Fluid Power Journal

Compressed Air Efficiency: 5 Uses of Storage

Compressed air storage is an important part of any compressed air system. Air receivers help ensure better air quality, can lower your air compressor power consumption, and can help keep the system pressure constant. The installation of properly sized storage tanks can help your compressed air-powered machines work better, making plant production operations more reliable. Five valuable uses of compressed air storage are discussed in this article.

Cooling and Water Separation

The air produced by air compressors is often hot and completely saturated with water. This air and water mixture can overwhelm your air dryers, allowing wet air to contaminate downstream components. First passing the flow through a storage receiver allows the air to cool and the entrained water to separate out within the low-velocity “quiet zone” of the vessel. As a rule of thumb, every 20°F of cooling drops the water content in half. The water that condenses and falls to the bottom of the tank can then be removed by automatic drains.

Stabilizing Pressure

The larger the system storage capacity, the more stable the system pressure during periods of high demand. Consider a system with only 120 gallons of storage. A compressed air demand that exceeds the capacity of the installed compressor by 30 cfm will pull the system pressure down by 27 psi in one minute. If the storage receiver were five times bigger, the pressure would only drop by about 5 psi for the same flow event. Having a more stable pressure allows the system pressure to be set lower because you don’t need to compensate for low-pressure events, saving about 1% compressor power for every 2-psi pressure reduction.

Compressor Control

Large system storage can make the compressors run more efficiently. If you have lubricated screw compressors running in load/unload mode, the addition of storage capacity reduces the number of times per minute the compressor will cycle. Each time the compressor cycles, it must release air in its oil separator only to charge it back up when it reloads—not an efficient operation. A 30-hp compressor rated at 120 cfm with a 120-gallon receiver will cycle inefficiently over 160 times per minute. Installing a 660-gallon tank or larger for this size of compressor will reduce the cycles to less than 30 per minute and reduce the power consumption by 10% or more (Fig. 1).

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Protect Critical Uses

Sometimes individual compressed air use is particularly sensitive to pressure fluctuations. It could be something like a clamping application or perhaps a clutch for a drive mechanism. If the system pressure varies excessively, there may be problems with these applications because a constant, reliable pressure is needed. In these cases, a properly sized local storage receiver with a check valve can be installed to protect sensitive applications. The check valve traps pressure in the storage receiver for the exclusive use of the local application. This allows main system pressure to vary for short periods of time, but protects sensitive applications.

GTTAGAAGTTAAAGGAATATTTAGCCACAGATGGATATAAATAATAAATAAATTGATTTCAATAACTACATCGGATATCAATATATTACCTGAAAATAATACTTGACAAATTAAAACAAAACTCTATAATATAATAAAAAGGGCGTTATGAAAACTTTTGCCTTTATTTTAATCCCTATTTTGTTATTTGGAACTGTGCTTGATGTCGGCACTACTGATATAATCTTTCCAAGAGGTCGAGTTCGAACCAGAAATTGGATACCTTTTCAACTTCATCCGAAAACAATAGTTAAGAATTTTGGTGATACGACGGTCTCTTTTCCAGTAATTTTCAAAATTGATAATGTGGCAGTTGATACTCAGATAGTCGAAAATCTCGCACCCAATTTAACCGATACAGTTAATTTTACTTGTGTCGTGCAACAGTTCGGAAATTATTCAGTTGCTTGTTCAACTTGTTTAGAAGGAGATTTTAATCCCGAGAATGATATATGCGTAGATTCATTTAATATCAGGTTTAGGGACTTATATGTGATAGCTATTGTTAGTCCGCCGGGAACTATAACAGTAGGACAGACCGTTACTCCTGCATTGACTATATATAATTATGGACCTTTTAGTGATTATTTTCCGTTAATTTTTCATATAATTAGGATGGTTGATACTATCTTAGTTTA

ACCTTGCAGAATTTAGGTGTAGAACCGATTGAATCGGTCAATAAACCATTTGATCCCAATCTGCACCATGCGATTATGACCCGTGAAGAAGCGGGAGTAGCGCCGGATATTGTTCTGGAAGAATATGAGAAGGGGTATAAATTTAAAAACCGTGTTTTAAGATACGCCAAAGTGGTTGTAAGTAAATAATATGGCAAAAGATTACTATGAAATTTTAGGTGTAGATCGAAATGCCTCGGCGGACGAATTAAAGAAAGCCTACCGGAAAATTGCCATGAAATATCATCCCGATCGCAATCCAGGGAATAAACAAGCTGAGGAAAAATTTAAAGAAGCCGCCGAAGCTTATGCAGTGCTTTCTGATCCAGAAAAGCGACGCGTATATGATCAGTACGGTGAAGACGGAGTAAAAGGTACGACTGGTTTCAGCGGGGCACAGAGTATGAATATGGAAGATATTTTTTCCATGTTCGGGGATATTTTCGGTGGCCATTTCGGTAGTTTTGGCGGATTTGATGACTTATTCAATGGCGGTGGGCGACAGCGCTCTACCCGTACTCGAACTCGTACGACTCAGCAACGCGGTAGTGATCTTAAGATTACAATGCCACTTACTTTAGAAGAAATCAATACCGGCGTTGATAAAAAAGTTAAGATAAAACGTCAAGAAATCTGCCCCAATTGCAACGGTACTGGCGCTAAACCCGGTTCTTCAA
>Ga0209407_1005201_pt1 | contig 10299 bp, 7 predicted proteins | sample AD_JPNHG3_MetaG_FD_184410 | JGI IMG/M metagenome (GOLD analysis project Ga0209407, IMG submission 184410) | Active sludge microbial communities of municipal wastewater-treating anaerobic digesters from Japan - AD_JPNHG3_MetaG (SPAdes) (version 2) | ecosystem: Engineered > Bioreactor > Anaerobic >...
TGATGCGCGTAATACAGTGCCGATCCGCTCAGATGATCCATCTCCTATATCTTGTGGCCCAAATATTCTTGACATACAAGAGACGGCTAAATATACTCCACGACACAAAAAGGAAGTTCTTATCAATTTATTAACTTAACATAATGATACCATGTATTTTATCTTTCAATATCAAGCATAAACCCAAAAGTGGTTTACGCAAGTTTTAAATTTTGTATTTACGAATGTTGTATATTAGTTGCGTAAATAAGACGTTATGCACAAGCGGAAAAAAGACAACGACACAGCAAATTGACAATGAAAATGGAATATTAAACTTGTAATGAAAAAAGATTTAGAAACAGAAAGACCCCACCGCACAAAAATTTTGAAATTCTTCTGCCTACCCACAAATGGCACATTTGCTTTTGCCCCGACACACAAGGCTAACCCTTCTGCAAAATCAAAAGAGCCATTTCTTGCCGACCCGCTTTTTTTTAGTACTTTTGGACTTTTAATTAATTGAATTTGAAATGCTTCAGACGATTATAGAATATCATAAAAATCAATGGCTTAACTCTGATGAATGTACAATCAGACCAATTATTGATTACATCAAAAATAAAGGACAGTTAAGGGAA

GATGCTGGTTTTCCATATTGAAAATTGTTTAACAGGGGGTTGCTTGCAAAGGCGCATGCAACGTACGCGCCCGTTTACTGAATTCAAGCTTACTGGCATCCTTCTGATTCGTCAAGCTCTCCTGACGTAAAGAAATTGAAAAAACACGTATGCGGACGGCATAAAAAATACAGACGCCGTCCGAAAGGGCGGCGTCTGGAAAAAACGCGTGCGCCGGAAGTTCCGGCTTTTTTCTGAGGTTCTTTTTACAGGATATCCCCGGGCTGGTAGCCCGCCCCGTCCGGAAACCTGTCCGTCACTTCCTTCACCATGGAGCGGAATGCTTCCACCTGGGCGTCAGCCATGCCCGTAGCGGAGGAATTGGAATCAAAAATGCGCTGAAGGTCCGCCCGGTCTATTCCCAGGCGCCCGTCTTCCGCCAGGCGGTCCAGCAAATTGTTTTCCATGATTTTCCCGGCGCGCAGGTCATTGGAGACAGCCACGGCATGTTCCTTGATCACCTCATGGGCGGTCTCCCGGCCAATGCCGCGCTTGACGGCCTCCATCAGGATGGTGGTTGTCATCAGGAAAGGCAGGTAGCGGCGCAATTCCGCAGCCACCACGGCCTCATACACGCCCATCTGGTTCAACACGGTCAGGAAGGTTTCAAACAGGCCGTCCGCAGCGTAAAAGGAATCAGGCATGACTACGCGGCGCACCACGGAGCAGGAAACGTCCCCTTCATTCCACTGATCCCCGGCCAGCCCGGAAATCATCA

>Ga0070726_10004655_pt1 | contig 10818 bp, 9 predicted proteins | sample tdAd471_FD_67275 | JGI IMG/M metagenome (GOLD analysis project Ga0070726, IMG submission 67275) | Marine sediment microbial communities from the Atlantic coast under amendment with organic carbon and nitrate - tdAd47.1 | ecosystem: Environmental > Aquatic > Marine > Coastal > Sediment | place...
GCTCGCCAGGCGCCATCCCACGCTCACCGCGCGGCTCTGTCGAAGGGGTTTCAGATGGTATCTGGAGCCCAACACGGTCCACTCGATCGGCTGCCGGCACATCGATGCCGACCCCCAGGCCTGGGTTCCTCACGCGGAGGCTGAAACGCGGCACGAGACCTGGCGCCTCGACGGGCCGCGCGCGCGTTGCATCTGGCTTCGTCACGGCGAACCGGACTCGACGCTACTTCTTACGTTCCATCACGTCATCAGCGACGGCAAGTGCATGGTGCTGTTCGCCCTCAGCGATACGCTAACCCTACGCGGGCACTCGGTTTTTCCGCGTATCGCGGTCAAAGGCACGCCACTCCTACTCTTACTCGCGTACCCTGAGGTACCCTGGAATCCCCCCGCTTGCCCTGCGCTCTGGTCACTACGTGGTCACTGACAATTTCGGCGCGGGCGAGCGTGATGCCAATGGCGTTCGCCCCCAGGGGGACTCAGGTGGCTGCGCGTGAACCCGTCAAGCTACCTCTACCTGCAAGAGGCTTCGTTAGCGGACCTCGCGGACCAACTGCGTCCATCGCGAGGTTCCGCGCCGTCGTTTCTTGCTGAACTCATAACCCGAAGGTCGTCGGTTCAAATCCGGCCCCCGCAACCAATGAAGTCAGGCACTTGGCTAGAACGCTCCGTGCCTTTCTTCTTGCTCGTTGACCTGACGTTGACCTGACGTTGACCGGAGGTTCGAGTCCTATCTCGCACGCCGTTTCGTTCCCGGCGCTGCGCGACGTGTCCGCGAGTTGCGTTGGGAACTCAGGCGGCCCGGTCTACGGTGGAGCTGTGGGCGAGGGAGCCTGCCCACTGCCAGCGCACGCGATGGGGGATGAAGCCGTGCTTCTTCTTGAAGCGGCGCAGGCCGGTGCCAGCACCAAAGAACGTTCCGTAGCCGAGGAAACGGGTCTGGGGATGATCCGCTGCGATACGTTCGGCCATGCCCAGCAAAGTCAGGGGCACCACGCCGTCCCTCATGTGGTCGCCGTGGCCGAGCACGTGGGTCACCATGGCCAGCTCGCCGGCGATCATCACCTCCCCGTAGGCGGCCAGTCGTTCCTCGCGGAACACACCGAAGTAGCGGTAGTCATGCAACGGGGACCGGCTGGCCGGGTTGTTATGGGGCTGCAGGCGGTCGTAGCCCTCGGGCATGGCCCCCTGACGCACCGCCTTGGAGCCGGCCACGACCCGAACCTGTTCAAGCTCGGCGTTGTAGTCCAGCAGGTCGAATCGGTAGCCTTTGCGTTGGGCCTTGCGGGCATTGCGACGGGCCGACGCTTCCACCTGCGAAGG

Reduce High-Volume Uses

Once in a while, a system will have a compressed air demand that uses a large volume of compressed air in a short period of time. This demand might hit the system and overwhelm the system compressors, causing low pressure that might negatively affect other pressure-sensitive compressed air loads. This almost always causes system pressures to be set much higher than needed, causing the compressors to consume more energy (Fig. 2).

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System storage receiver capacity can be applied to average out the effect of large, high-volume system demands so the compressors can operate at normal pressure, not affecting sensitive loads. For example, if the previous 30-hp, 120-cfm system with 120 gallons was hit with a 30-second – 240-cfm compressed air demand every five minutes, a 120-cubic foot event, the system pressure might drop by 80 psi during each load cycle. If 660 gallons of compressed air storage were added for the exclusive use of the event, the pressure would only drop by about 20 psi at the large user. The compressed air could be replenished between cycles in 4.5 minutes at a flow of only 27 cfm through a needle valve so that the receiver is full of air just before the next event. If this were done, it is possible other compressed air users would not see any pressure decay during the large event.

Compressed air storage can benefit compressed air systems in many ways. It is a rare case indeed where there is too much compressed air storage capacity. Consider adding storage to your system for better efficiency to save operating costs and increase system reliability.

By Ron Marshall for the Compressed Air Challenge

Learn more about system storage at one of the Compressed Air Challenge seminars or download a fact sheet from the website library. For a schedule of events, see www.compressedairchallenge.org.

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